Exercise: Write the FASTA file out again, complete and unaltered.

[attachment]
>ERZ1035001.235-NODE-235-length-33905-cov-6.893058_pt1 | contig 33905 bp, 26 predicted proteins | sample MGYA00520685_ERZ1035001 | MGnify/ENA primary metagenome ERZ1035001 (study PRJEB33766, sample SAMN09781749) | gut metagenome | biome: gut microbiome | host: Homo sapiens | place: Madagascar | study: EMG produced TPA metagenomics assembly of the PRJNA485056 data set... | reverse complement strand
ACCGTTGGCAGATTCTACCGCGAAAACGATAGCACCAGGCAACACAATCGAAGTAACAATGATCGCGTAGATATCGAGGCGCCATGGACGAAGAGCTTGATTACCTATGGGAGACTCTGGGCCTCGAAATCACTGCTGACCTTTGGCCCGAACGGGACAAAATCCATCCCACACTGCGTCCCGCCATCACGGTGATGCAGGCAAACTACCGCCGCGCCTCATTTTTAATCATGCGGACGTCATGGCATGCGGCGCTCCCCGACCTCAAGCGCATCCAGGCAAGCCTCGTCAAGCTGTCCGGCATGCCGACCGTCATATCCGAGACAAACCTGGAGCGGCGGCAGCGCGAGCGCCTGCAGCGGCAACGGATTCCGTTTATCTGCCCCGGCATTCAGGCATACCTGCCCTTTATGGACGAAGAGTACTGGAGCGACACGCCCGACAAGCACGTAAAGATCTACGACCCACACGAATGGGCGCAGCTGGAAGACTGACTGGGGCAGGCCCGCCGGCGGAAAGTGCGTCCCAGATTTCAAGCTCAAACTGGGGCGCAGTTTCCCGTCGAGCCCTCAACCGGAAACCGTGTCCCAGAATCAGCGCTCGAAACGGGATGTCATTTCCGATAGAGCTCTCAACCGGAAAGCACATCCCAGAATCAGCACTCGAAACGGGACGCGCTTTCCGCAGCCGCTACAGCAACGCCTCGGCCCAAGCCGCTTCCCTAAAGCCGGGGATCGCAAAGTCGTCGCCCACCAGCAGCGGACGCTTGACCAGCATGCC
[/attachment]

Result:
>ERZ1035001.235-NODE-235-length-33905-cov-6.893058_pt1 | contig 33905 bp, 26 predicted proteins | sample MGYA00520685_ERZ1035001 | MGnify/ENA primary metagenome ERZ1035001 (study PRJEB33766, sample SAMN09781749) | gut metagenome | biome: gut microbiome | host: Homo sapiens | place: Madagascar | study: EMG produced TPA metagenomics assembly of the PRJNA485056 data set... | reverse complement strand
ACCGTTGGCAGATTCTACCGCGAAAACGATAGCACCAGGCAACACAATCGAAGTAACAATGATCGCGTAGATATCGAGGCGCCATGGACGAAGAGCTTGATTACCTATGGGAGACTCTGGGCCTCGAAATCACTGCTGACCTTTGGCCCGAACGGGACAAAATCCATCCCACACTGCGTCCCGCCATCACGGTGATGCAGGCAAACTACCGCCGCGCCTCATTTTTAATCATGCGGACGTCATGGCATGCGGCGCTCCCCGACCTCAAGCGCATCCAGGCAAGCCTCGTCAAGCTGTCCGGCATGCCGACCGTCATATCCGAGACAAACCTGGAGCGGCGGCAGCGCGAGCGCCTGCAGCGGCAACGGATTCCGTTTATCTGCCCCGGCATTCAGGCATACCTGCCCTTTATGGACGAAGAGTACTGGAGCGACACGCCCGACAAGCACGTAAAGATCTACGACCCACACGAATGGGCGCAGCTGGAAGACTGACTGGGGCAGGCCCGCCGGCGGAAAGTGCGTCCCAGATTTCAAGCTCAAACTGGGGCGCAGTTTCCCGTCGAGCCCTCAACCGGAAACCGTGTCCCAGAATCAGCGCTCGAAACGGGATGTCATTTCCGATAGAGCTCTCAACCGGAAAGCACATCCCAGAATCAGCACTCGAAACGGGACGCGCTTTCCGCAGCCGCTACAGCAACGCCTCGGCCCAAGCCGCTTCCCTAAAGCCGGGGATCGCAAAGTCGTCGCCCACCAGCAGCGGACGCTTGACCAGCATGCC